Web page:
Max Gliewe

German engineer, inventor

Long hidden by the imposing shadow cast by Oskar Messter, Max Gliewe was a highly skilled and innovative engineer who made significant contributions to film technology from its beginnings through the turn of the century. When the operators of the small cinema theatre at 21 Unter den Linden in Berlin repeatedly turned to the engineering firm of Gliewe & Kügler in Spring 1896 for the repair of their Kinétographe of Méliès and Reulos (bought from the Isola brothers in Paris and widely advertised as an Isolatographe), it was Gliewe who recognised that the Maltese cross movement would be a decisive improvement on the badly-working machines's drunken-screw intermittent, and he began to manufacture a five-sided Maltese cross. Apart from selling to individual showmen, Gliewe obtained an order for fifty machines from the firm of Haydon & Urry, Upper Street, Islington, London, and his apparatus is the likely origin of the British company's Eragraph projector.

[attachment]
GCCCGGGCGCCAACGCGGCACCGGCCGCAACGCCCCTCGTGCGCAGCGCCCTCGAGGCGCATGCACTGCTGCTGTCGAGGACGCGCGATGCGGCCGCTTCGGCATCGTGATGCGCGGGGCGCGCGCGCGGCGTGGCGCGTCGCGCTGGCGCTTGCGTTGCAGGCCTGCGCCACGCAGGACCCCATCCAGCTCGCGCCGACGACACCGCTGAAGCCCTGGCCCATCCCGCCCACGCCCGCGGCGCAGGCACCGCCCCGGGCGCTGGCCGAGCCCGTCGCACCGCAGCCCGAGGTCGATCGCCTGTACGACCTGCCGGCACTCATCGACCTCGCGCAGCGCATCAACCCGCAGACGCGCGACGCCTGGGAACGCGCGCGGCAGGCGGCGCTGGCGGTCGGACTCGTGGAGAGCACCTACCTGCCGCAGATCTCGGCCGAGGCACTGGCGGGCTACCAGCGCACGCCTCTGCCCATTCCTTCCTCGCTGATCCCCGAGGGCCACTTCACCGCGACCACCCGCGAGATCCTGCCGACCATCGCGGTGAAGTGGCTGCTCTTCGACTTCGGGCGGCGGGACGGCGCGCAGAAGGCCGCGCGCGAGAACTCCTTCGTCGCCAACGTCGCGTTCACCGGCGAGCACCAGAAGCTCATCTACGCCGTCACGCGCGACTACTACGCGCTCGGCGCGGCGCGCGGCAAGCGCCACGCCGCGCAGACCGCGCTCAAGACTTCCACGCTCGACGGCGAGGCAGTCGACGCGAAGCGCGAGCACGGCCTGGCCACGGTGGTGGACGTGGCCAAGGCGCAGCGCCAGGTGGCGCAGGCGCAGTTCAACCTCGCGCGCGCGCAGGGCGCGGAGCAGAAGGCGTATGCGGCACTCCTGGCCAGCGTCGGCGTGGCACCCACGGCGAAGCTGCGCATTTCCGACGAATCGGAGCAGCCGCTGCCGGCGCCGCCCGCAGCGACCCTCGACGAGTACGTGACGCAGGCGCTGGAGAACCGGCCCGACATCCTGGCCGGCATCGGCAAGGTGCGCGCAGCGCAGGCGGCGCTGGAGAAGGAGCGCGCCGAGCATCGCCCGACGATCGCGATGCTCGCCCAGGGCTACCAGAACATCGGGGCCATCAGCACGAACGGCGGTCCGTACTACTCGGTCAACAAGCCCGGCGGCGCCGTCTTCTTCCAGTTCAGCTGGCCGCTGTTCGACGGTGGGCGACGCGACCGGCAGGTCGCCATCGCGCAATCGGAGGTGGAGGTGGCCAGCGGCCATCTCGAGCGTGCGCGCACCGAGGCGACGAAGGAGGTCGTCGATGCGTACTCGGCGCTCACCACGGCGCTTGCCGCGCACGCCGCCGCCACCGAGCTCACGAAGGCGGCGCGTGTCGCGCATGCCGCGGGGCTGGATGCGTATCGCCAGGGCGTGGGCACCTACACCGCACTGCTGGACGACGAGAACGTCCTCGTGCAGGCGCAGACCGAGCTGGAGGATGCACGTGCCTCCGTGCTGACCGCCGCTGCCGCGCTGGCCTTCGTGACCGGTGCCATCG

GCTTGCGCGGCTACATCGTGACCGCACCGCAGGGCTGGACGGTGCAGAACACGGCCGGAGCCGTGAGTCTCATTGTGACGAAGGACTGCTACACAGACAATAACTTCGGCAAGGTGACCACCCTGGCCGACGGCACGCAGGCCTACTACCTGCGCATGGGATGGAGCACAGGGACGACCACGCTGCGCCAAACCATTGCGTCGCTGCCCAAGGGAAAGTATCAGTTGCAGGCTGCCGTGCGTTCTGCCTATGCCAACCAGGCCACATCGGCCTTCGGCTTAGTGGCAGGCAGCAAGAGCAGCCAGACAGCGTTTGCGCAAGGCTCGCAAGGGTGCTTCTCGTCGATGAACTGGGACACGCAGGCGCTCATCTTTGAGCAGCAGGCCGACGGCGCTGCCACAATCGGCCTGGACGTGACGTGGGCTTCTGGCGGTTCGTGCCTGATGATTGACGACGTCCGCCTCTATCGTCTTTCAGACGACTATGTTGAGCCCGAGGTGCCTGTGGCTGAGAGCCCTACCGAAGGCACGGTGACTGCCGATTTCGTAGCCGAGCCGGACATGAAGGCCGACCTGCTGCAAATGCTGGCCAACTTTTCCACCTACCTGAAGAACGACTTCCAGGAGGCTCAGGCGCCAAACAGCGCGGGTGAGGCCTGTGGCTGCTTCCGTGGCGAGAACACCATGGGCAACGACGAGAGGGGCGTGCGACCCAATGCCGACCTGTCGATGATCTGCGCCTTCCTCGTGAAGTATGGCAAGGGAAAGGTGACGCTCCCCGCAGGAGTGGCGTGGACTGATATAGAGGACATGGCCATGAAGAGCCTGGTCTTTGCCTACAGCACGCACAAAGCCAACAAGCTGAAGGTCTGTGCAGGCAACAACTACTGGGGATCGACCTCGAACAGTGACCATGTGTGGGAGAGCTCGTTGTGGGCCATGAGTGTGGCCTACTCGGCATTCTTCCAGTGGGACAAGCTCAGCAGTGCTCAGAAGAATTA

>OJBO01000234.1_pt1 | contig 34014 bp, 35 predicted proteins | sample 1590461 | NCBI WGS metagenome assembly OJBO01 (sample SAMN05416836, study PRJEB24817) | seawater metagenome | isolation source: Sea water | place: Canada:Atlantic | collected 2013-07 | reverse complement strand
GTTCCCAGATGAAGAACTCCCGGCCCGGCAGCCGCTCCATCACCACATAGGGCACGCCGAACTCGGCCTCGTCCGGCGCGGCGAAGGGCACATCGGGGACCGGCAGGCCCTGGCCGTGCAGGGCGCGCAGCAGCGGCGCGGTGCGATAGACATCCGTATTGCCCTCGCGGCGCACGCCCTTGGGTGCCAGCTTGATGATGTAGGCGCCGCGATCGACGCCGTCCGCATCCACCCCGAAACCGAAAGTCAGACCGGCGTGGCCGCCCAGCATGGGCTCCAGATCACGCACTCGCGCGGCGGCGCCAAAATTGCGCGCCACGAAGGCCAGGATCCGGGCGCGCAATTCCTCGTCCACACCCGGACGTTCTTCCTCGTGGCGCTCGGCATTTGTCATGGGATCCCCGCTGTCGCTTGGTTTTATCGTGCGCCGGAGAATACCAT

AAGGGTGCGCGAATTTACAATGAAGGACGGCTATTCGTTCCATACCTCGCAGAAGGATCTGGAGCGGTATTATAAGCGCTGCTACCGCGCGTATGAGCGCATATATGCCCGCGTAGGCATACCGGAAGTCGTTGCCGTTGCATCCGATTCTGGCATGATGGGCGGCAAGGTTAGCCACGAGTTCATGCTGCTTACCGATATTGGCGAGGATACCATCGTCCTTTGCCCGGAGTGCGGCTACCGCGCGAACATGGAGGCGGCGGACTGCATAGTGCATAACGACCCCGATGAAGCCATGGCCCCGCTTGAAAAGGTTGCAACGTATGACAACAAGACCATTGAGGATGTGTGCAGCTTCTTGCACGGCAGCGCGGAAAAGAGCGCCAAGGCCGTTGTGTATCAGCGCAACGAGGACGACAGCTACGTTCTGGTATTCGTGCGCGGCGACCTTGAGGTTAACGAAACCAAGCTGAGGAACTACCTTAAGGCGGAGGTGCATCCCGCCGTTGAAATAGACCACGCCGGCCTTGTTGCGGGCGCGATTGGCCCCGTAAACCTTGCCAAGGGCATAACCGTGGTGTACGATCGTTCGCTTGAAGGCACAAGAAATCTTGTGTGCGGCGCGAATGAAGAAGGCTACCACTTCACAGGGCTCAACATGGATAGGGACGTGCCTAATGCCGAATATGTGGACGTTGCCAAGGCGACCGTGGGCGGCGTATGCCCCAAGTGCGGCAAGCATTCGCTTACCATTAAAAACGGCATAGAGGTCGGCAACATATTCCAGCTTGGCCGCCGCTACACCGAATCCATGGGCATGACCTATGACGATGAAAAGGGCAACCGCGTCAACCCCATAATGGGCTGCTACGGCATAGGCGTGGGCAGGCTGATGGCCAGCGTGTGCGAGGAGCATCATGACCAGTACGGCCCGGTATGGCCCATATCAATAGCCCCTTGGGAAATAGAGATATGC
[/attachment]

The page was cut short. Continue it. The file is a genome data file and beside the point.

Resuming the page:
In Autumn 1896, Messter also turned to Gliewe, replacing his trial equipment based on Robert Paul's Theatrograph intermittent with Gliewe's double-plate design with a five-sided Maltese cross (by late 1897 four-sided) that became a trademark of Messter equipment. Gliewe designed Messter's most popular Victorian machine, the Model X, in 1898-99, of which some 500 examples were sold, and in 1899 created a new machine which allowed frame adjustments while the film was running without shifting the picture on the screen. Messter's firm absorbed Gliewe & Kügler on 1 October 1900, and in 1902 Gliewe's partner Theodore Pätzold developed a three-bladed shutter for his own shows which Gliewe quickly added to the Messter projectors, just as John A. Pross was adding a similar shutter to Biograph apparatus in the United States: this was the final step towards fully modern equipment which eliminated flicker on the screen. In each of these development Gliewe was the progenitor of sophisticated engineering innovations that were essential to the evolution of modern projection equipment.



Deac Rossell